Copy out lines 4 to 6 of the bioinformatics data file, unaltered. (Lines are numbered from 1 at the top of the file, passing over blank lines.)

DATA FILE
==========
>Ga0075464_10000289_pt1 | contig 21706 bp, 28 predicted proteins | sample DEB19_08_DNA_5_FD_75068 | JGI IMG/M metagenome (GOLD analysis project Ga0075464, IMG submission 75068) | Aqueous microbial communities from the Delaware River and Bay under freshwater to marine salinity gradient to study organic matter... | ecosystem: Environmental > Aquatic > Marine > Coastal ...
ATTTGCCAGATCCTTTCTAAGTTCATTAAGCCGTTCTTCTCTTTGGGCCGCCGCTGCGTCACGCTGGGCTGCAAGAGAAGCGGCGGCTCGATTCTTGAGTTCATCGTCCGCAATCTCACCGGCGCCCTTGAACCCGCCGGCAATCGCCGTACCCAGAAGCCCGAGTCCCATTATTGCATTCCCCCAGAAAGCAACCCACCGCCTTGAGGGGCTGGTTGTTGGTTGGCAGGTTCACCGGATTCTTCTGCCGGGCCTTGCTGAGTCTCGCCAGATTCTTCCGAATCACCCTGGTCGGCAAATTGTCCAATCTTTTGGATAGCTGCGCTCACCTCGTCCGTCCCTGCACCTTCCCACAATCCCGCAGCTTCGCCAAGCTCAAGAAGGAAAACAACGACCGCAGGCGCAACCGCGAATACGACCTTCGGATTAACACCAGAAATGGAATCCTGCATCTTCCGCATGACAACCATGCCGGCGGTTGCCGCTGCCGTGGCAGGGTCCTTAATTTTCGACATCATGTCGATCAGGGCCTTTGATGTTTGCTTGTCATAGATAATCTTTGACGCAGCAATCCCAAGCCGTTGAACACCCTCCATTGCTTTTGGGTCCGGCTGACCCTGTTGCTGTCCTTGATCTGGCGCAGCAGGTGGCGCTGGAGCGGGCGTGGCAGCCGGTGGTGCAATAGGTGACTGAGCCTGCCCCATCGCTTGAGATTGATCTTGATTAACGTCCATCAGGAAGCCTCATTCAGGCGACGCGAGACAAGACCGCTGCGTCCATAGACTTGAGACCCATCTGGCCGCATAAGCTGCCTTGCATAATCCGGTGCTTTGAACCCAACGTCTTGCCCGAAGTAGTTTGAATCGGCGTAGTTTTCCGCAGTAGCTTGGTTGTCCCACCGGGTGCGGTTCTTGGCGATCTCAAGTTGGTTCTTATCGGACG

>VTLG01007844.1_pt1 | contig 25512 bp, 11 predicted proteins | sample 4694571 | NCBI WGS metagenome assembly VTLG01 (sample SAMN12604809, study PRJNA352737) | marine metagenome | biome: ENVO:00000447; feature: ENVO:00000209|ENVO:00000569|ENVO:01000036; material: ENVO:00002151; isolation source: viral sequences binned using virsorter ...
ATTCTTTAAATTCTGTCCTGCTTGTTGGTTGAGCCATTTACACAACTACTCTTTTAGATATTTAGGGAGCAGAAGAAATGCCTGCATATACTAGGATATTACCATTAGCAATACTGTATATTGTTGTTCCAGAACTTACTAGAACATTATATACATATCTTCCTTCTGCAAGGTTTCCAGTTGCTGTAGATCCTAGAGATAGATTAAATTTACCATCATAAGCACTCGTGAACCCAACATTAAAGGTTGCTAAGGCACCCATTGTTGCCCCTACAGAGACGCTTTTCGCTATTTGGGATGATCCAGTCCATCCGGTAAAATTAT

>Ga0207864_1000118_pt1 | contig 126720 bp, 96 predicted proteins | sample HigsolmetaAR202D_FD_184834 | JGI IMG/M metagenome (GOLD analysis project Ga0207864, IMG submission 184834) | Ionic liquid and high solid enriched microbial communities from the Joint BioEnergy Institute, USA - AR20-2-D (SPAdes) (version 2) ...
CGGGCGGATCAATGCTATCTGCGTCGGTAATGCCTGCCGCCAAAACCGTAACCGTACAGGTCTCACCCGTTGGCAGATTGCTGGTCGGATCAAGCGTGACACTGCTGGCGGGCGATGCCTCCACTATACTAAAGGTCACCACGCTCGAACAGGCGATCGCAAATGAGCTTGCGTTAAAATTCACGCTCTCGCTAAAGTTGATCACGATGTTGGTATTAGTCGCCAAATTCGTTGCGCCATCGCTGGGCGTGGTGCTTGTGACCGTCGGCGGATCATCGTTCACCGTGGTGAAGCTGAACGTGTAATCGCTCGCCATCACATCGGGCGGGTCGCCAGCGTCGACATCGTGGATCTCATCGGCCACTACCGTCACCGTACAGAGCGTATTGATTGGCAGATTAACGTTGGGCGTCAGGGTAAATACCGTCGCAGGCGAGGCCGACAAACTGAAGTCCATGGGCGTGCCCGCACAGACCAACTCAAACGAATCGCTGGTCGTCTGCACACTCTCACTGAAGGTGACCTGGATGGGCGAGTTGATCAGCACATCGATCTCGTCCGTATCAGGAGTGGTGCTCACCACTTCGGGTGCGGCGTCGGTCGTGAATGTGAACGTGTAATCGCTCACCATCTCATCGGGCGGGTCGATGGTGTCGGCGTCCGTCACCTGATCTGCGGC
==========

ATTCTTTAAATTCTGTCCTGCTTGTTGGTTGAGCCATTTACACAACTACTCTTTTAGATATTTAGGGAGCAGAAGAAATGCCTGCATATACTAGGATATTACCATTAGCAATACTGTATATTGTTGTTCCAGAACTTACTAGAACATTATATACATATCTTCCTTCTGCAAGGTTTCCAGTTGCTGTAGATCCTAGAGATAGATTAAATTTACCATCATAAGCACTCGTGAACCCAACATTAAAGGTTGCTAAGGCACCCATTGTTGCCCCTACAGAGACGCTTTTCGCTATTTGGGATGATCCAGTCCATCCGGTAAAATTAT

>Ga0207864_1000118_pt1 | contig 126720 bp, 96 predicted proteins | sample HigsolmetaAR202D_FD_184834 | JGI IMG/M metagenome (GOLD analysis project Ga0207864, IMG submission 184834) | Ionic liquid and high solid enriched microbial communities from the Joint BioEnergy Institute, USA - AR20-2-D (SPAdes) (version 2) ...
CGGGCGGATCAATGCTATCTGCGTCGGTAATGCCTGCCGCCAAAACCGTAACCGTACAGGTCTCACCCGTTGGCAGATTGCTGGTCGGATCAAGCGTGACACTGCTGGCGGGCGATGCCTCCACTATACTAAAGGTCACCACGCTCGAACAGGCGATCGCAAATGAGCTTGCGTTAAAATTCACGCTCTCGCTAAAGTTGATCACGATGTTGGTATTAGTCGCCAAATTCGTTGCGCCATCGCTGGGCGTGGTGCTTGTGACCGTCGGCGGATCATCGTTCACCGTGGTGAAGCTGAACGTGTAATCGCTCGCCATCACATCGGGCGGGTCGCCAGCGTCGACATCGTGGATCTCATCGGCCACTACCGTCACCGTACAGAGCGTATTGATTGGCAGATTAACGTTGGGCGTCAGGGTAAATACCGTCGCAGGCGAGGCCGACAAACTGAAGTCCATGGGCGTGCCCGCACAGACCAACTCAAACGAATCGCTGGTCGTCTGCACACTCTCACTGAAGGTGACCTGGATGGGCGAGTTGATCAGCACATCGATCTCGTCCGTATCAGGAGTGGTGCTCACCACTTCGGGTGCGGCGTCGGTCGTGAATGTGAACGTGTAATCGCTCACCATCTCATCGGGCGGGTCGATGGTGTCGGCGTCCGTCACCTGATCTGCGGC